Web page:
Tue Oct 02, 2012 11:02 pm
I was digging around my pantry and came across an old knife I inherited from some house I lived in in college - it was old then and that was almost 40 years ago. It was always a favorite knife of mine, even though it was very beat up. I realize now it must be a carbon blade, with lots of patina and a little rust. The blade is about 9 inches, rather thin and somewhat flexible. It has very small serrations on one side, that alternate forward and backward every inch or so, the back side of the blade is flat. It's still the sharpest knife I own, so my questions are:
1) what is it?
2) how should I sharpen it?
(the edge didn't show in the pictures too well)
Wed Oct 03, 2012 5:25 am
1) It looks like a Chicago Cutlery, judging by the fact that it has a Walnut slab handle and three brass rivets. But I've only seen their Chef's and Bread knives with straight handles like that without the wood subhilt thingy. Old Hickory makes handles like that, but they have always used 2 rivets, not three.
I am talking about the handle because that is about the only thing I can tell from these. I would need to see pics of any kind of stamp, writing, mark, or otherwise. Plus whatever it was originally, it is no longer. It has been sharpened and worn down to a massive degree, and has lost most of whatever it was. It looks most like a butcher's knife, but it could have been a Chef's. Unless down by the heel it is actually thicker and unsharpened at that little flat spot. Or is that just rust damage?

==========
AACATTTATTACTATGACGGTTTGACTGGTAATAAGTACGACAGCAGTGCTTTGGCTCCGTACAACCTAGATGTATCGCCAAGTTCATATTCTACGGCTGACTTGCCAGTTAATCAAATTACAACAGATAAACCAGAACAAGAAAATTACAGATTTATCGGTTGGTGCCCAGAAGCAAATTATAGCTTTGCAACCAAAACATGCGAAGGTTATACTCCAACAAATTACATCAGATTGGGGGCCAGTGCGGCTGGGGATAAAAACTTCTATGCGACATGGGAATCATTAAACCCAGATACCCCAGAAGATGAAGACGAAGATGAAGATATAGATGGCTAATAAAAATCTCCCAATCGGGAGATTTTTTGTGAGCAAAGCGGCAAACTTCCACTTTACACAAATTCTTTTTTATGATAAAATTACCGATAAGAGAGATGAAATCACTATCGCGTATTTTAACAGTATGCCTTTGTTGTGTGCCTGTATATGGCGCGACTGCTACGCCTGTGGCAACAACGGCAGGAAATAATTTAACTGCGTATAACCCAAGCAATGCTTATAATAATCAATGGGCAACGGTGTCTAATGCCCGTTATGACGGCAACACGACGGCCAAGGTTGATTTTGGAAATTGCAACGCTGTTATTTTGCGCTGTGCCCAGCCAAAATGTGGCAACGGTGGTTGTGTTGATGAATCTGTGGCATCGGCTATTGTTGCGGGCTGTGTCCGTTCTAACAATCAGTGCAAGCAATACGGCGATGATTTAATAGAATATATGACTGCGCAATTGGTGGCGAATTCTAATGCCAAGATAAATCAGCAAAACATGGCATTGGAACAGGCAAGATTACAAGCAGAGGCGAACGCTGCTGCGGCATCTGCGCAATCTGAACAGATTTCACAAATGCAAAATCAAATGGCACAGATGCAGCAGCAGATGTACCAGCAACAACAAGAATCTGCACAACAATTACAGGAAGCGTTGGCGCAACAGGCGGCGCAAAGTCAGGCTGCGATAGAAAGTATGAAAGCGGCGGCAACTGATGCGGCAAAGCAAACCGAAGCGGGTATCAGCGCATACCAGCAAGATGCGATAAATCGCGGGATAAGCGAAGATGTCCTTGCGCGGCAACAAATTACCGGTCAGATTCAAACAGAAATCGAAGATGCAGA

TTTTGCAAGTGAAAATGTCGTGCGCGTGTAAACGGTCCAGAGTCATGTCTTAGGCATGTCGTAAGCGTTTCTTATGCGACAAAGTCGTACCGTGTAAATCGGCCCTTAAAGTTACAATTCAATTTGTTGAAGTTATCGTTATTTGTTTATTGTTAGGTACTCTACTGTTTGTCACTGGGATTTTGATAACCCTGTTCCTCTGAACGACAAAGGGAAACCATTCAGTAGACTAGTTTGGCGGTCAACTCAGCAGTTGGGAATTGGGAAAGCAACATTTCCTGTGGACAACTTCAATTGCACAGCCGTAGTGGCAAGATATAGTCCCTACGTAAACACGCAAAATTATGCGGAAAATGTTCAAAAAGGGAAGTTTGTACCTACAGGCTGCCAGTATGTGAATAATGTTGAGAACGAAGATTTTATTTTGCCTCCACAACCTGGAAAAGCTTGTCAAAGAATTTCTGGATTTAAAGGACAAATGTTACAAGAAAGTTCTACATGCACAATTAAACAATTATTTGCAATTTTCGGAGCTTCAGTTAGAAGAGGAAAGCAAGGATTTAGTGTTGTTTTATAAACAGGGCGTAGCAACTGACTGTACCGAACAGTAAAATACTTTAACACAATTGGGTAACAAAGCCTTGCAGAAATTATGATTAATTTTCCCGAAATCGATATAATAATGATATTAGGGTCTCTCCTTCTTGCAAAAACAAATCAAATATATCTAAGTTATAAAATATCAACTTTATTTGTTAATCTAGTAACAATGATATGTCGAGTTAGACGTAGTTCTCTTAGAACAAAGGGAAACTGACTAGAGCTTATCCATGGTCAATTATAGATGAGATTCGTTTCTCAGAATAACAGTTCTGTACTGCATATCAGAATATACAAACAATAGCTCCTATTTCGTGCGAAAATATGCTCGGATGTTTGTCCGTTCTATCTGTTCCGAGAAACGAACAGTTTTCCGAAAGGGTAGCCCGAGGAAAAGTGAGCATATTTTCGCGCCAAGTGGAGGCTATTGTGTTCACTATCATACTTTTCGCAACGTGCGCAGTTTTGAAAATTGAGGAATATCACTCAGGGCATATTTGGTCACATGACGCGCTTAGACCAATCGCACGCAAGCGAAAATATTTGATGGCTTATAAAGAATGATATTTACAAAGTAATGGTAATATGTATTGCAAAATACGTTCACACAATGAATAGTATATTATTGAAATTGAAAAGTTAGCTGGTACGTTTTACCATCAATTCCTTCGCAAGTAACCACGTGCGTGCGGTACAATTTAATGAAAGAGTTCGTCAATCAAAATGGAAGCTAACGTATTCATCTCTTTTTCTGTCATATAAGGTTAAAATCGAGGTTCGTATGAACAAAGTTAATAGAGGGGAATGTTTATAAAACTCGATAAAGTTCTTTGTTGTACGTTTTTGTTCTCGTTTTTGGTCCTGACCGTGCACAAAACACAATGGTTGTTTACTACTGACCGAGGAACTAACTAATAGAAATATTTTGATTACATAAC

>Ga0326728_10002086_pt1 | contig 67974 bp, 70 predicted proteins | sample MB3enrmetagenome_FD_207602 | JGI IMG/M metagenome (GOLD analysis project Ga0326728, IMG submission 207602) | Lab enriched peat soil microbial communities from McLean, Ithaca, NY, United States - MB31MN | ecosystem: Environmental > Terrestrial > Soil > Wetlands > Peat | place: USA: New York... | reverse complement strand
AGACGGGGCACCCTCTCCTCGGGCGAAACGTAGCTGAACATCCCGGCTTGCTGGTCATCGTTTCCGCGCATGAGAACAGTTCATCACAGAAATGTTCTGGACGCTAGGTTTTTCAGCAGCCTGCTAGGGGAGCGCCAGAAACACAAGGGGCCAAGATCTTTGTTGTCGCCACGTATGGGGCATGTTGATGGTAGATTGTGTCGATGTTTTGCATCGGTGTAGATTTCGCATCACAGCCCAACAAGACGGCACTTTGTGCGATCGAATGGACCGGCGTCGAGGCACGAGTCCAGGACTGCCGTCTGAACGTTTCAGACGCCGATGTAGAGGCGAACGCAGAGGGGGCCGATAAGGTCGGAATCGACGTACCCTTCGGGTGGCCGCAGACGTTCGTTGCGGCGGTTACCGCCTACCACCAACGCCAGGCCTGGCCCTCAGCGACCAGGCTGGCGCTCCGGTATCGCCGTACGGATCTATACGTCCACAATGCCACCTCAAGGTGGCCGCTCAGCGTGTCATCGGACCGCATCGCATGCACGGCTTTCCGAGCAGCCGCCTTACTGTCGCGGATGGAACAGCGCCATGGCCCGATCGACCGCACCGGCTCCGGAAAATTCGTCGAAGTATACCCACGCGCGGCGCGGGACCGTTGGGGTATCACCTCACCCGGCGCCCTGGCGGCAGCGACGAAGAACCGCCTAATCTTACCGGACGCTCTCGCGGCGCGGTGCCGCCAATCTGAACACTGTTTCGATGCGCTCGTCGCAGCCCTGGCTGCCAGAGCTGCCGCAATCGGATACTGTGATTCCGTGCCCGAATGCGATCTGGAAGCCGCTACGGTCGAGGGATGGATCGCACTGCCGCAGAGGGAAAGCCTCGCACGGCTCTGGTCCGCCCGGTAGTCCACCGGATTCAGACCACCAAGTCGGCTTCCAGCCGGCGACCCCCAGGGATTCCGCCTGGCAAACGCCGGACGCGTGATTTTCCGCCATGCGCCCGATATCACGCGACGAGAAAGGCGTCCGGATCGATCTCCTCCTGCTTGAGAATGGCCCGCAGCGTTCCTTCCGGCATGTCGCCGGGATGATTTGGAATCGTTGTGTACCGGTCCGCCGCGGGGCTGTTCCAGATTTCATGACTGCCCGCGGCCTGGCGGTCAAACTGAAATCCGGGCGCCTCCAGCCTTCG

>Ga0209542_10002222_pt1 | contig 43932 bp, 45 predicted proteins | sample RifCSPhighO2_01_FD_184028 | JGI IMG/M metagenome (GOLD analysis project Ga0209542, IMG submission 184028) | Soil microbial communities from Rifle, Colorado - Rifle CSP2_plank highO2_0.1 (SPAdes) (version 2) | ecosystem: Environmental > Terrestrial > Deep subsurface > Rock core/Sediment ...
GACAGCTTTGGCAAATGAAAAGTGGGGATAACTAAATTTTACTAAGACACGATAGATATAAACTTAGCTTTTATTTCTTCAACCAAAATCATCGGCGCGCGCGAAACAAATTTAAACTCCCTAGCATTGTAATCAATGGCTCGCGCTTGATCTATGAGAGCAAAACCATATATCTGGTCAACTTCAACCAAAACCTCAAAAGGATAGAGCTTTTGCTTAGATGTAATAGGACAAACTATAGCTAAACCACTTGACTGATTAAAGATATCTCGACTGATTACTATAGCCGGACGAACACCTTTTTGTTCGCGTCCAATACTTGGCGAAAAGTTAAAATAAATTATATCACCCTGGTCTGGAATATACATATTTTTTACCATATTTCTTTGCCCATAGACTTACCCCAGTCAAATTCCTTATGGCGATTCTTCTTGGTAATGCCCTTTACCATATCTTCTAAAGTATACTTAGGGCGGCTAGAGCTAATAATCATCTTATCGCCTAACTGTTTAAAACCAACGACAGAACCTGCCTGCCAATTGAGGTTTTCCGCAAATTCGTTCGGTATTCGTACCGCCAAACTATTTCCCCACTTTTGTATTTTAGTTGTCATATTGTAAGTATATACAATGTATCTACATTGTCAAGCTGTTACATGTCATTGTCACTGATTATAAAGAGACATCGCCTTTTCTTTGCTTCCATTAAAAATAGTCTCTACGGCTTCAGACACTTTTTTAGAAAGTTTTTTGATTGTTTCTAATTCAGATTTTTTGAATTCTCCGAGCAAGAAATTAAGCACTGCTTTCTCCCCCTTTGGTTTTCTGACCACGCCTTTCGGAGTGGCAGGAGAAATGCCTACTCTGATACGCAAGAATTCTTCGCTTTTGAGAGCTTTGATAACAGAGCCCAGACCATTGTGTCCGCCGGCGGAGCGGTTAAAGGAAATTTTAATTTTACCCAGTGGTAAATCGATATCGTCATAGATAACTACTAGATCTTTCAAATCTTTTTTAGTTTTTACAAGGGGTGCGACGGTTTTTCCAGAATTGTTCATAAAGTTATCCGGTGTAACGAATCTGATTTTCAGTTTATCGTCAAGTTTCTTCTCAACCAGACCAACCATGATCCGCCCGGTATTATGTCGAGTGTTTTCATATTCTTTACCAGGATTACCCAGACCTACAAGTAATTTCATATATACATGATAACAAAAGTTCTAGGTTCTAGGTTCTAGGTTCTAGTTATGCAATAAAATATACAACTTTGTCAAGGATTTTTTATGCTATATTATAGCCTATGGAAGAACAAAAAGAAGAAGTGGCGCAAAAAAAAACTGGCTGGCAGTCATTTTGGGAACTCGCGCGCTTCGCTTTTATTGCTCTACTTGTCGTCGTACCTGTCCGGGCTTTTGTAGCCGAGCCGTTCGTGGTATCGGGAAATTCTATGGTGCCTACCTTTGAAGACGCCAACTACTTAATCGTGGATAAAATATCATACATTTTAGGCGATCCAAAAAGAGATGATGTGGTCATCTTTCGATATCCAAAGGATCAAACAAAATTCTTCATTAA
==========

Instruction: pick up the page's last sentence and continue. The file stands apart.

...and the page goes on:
2) On stones, like any other knife.
But you aren't going to just sharpen and use it, are you? It is entirely unfit for food use without some serious TLC! It is first off a massive health hazard, and secondly it needs tweaking because the geometry has been changed over time through sharpening/repair/damage/whatever.
I can't see the serrations from your pic, are you certain it's not just chipped?
Wed Oct 03, 2012 11:37 am
Definitely tiny serations. Why a health hazard? If I like this knive, I am going to love my new gyuto.
Wed Oct 03, 2012 12:57 pm
A knife in that condition is what you call "neglected" it needs some surface cleaning, bevel restoration, sharpening, and polishing before it could be deemed useable in a kitchen.
Wed Oct 03, 2012 3:57 pm
It can harbor bacteria and food borne illness like no other. Metal in that condition can grow a lot of things, including Tetanus.
It needs cleaning. It'd be like finding a rusty pot in your grandma's backyard and putting it on a stove and making soup. You gotta clean it!
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